Argumentation
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Argumentation. Logical and Illogical Theology 12 Deacon Richard Caporiccio. Logical: Logic – What is it?. A system of reasoning using the principles of proper thinking to arrive at correct conclusions. Can remove intellectual barriers to the truth.

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Argumentation

Argumentation

Logical and Illogical

Theology 12

Deacon Richard Caporiccio


Logical logic what is it

Logical: Logic – What is it?

  • A system of reasoning using the principles of proper thinking to arrive at correct conclusions.

  • Can remove intellectual barriers to the truth.

  • Can’t guarantee wisdom, prove or disprove love, inspiration etc….


Types of illogical argumentation

Types of Illogical Argumentation

  • Special Knowledge

  • False Analogy

  • Leaping to Conclusions

  • Straw Man

  • False Dichotomy

  • Non Sequitur

  • Begging the Question

  • ad Hominem

  • ad Populum

  • ad Verecundiam

  • ad Baclulum

  • ad Misericordia

  • ad Antiquitatem

  • ad Ignorantiam


Illogical argumentation

Illogical Argumentation

  • Special Knowledge

    • Person has no evidence for their claim or their position

    • They just “know” or “sense” it to be true

      “I can’t explain it, but I just know in the very depths of my being that it is wrong.”


Illogical argumentation1

Illogical Argumentation

  • False Analogy

    • No reason is offered to treat the two situations the same

    • The analogies at first glance seem similar, but have significant differences

      “Using drugs is like laying down in the middle of the street waiting for a truck to run over you.”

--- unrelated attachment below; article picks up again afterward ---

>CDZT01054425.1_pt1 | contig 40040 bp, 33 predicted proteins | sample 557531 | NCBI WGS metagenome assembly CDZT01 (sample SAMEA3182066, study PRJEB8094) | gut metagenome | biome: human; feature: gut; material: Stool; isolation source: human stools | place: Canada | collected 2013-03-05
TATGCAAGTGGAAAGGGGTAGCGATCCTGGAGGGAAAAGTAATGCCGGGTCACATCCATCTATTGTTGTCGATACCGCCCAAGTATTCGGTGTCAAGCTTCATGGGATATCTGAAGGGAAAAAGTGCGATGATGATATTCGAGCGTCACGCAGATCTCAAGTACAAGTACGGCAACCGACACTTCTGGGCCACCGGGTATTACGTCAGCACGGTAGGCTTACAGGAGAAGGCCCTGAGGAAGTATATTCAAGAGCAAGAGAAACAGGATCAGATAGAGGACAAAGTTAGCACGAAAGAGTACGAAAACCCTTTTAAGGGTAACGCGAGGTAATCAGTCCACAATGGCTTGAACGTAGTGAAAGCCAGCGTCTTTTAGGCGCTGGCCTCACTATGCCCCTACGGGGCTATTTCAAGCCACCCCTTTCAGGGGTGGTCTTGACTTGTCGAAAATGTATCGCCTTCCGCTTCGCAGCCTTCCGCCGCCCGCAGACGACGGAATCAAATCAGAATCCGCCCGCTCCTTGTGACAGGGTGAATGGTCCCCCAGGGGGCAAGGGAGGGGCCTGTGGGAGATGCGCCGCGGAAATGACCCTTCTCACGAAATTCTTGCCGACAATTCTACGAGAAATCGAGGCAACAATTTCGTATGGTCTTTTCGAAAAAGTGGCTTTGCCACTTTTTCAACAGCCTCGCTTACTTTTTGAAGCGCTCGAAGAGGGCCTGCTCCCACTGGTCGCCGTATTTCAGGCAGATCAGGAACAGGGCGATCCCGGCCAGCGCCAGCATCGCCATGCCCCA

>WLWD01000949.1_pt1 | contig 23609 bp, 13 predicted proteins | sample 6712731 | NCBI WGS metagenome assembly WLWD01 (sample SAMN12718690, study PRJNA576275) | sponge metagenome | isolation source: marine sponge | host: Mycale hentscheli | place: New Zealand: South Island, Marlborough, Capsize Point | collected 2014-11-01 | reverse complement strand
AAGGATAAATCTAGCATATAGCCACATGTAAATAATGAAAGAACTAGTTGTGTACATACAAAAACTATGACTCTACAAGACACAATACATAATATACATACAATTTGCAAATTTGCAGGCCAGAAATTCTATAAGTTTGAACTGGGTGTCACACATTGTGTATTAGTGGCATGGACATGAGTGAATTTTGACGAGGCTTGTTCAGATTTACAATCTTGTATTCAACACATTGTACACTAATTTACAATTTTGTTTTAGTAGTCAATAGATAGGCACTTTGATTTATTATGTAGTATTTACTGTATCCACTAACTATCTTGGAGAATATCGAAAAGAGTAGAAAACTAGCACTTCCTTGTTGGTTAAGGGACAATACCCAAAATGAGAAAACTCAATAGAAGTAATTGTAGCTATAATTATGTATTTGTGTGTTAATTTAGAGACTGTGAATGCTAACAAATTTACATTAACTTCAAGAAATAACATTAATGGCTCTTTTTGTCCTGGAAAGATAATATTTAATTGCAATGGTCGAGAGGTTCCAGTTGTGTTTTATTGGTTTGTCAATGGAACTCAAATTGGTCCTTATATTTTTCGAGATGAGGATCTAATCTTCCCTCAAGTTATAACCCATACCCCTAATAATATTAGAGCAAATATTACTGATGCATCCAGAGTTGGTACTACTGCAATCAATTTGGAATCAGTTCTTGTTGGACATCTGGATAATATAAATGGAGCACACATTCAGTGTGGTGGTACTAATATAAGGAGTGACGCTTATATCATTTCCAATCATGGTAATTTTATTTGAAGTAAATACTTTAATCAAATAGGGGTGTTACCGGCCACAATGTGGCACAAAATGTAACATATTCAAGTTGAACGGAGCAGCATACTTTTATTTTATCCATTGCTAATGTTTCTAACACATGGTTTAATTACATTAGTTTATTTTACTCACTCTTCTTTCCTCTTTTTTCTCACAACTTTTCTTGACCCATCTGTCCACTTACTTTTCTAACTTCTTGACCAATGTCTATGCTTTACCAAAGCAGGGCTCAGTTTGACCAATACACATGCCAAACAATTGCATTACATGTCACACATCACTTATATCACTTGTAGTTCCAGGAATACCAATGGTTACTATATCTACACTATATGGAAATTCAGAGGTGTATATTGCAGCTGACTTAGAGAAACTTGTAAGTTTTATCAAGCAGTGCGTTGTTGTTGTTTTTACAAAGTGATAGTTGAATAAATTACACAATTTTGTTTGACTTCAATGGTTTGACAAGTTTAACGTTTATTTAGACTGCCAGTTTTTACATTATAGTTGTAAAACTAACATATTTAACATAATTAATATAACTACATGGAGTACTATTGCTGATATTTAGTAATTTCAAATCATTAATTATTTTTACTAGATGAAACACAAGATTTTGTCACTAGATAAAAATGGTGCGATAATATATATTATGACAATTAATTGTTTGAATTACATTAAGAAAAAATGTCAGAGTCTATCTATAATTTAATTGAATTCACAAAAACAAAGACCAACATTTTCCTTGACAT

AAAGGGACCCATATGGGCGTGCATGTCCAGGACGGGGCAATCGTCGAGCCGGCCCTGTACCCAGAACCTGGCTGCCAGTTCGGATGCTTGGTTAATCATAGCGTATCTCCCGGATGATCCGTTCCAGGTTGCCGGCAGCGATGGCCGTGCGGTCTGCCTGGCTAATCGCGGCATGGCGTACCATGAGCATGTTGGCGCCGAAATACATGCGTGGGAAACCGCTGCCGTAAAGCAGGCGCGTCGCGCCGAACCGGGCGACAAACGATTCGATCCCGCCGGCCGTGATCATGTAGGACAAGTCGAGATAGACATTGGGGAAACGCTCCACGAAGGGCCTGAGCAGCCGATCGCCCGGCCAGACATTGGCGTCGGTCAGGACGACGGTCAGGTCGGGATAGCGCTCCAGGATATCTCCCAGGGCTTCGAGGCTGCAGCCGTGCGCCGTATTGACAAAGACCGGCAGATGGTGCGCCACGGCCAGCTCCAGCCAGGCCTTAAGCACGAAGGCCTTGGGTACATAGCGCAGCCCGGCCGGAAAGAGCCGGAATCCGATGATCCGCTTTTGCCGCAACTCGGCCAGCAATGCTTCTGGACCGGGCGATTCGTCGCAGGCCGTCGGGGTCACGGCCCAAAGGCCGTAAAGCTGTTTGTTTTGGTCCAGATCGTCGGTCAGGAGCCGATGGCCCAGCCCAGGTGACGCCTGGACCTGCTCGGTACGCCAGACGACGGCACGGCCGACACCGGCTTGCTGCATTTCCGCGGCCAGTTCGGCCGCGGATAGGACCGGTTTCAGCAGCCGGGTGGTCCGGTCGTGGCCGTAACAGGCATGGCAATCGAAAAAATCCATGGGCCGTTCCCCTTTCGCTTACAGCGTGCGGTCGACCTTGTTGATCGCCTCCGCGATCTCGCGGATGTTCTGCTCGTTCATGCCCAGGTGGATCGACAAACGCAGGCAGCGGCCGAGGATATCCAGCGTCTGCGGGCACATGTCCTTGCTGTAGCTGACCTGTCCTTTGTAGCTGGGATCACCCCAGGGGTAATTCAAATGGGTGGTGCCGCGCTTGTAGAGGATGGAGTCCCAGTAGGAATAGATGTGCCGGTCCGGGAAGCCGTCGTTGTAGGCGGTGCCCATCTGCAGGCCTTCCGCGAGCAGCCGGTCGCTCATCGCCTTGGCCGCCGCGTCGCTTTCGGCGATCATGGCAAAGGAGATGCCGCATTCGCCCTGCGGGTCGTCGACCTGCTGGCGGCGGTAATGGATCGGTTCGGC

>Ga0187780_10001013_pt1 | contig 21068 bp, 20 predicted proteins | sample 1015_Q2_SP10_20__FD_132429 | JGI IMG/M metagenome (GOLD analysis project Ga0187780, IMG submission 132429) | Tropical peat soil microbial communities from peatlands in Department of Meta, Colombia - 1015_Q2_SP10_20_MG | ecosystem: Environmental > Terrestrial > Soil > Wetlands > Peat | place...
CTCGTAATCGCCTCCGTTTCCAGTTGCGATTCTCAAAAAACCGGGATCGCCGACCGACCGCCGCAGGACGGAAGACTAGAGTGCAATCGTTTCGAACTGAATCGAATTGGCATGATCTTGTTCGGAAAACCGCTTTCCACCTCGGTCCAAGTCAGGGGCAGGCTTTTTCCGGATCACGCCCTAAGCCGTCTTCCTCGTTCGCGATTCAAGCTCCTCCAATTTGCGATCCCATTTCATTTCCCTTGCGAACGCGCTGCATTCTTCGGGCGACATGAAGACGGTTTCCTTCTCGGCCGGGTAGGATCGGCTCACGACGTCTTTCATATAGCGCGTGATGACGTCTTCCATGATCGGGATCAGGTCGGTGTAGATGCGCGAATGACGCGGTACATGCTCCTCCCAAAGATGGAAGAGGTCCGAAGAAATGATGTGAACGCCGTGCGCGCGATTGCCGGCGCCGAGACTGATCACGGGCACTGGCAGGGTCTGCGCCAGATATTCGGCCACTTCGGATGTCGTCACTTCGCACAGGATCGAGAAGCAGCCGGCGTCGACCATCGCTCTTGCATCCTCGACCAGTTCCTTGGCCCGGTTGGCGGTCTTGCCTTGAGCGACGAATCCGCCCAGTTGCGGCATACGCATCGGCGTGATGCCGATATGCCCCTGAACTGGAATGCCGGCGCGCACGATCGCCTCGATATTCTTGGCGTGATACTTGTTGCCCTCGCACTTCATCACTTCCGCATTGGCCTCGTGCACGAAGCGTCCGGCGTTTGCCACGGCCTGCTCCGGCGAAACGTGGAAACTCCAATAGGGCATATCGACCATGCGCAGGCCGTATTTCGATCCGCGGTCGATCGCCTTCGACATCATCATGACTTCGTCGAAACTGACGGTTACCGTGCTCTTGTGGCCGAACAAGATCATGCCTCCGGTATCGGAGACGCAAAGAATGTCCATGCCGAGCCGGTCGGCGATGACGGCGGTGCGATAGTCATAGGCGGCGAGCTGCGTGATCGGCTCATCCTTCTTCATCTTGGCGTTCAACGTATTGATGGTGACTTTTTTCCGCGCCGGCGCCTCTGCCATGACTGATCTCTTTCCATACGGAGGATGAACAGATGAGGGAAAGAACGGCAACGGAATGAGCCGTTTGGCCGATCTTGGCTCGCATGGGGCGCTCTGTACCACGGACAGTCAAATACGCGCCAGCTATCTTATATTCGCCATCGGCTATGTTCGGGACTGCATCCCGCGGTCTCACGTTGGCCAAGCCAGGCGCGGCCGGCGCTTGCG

Illogical argumentation2

Illogical Argumentation

  • Leaping to Conclusions

    • Making assumptions on one example or theory without evaluation or gathering more information

      “My house has demons because the electricity flickered.”

      “My teacher thinks I’m stupid because I got a bad grade.”


Illogical argumentation3

Illogical Argumentation

  • Straw Man

    • Instead of arguing the content and merits of another’s point, the arguer misrepresents the other’s position and proceeds to pick apart and argue against misrepresentation.

      Teacher A – “The neighbors don’t want the school to build more athletic fields.”

      Teacher B – “Why don’t they want to help the children out?”


Illogical argumentation4

Illogical Argumentation

  • False Dichotomy (False Dilemmas)

    • Only two alternatives are presented, when there are other options possible

    • The failure to consider a range of options and the tendency to think in extremes

      “Our public school system is slipping. If we want to improve it we must increase the budget.”


Illogical argumentation5

Illogical Argumentation

  • Non Sequitur (Changing the Subject – A Red herring)

    • The arguer will shift the direction of the conversation, or change the subject so the conversation moves off topic.

      “I support gun control.” Why? “it’s proven to reduce crime.” I read a stat that says private ownership reduces crime. “Anyway, that’s why we need to support education, so would-be criminals will have good jobs instead of turning to crime.”


Illogical argumentation6

Illogical Argumentation

  • Begging the Question

    • Failure to provide adequate reasons to support a claim by accepting as proof something that is in and of itself not proven.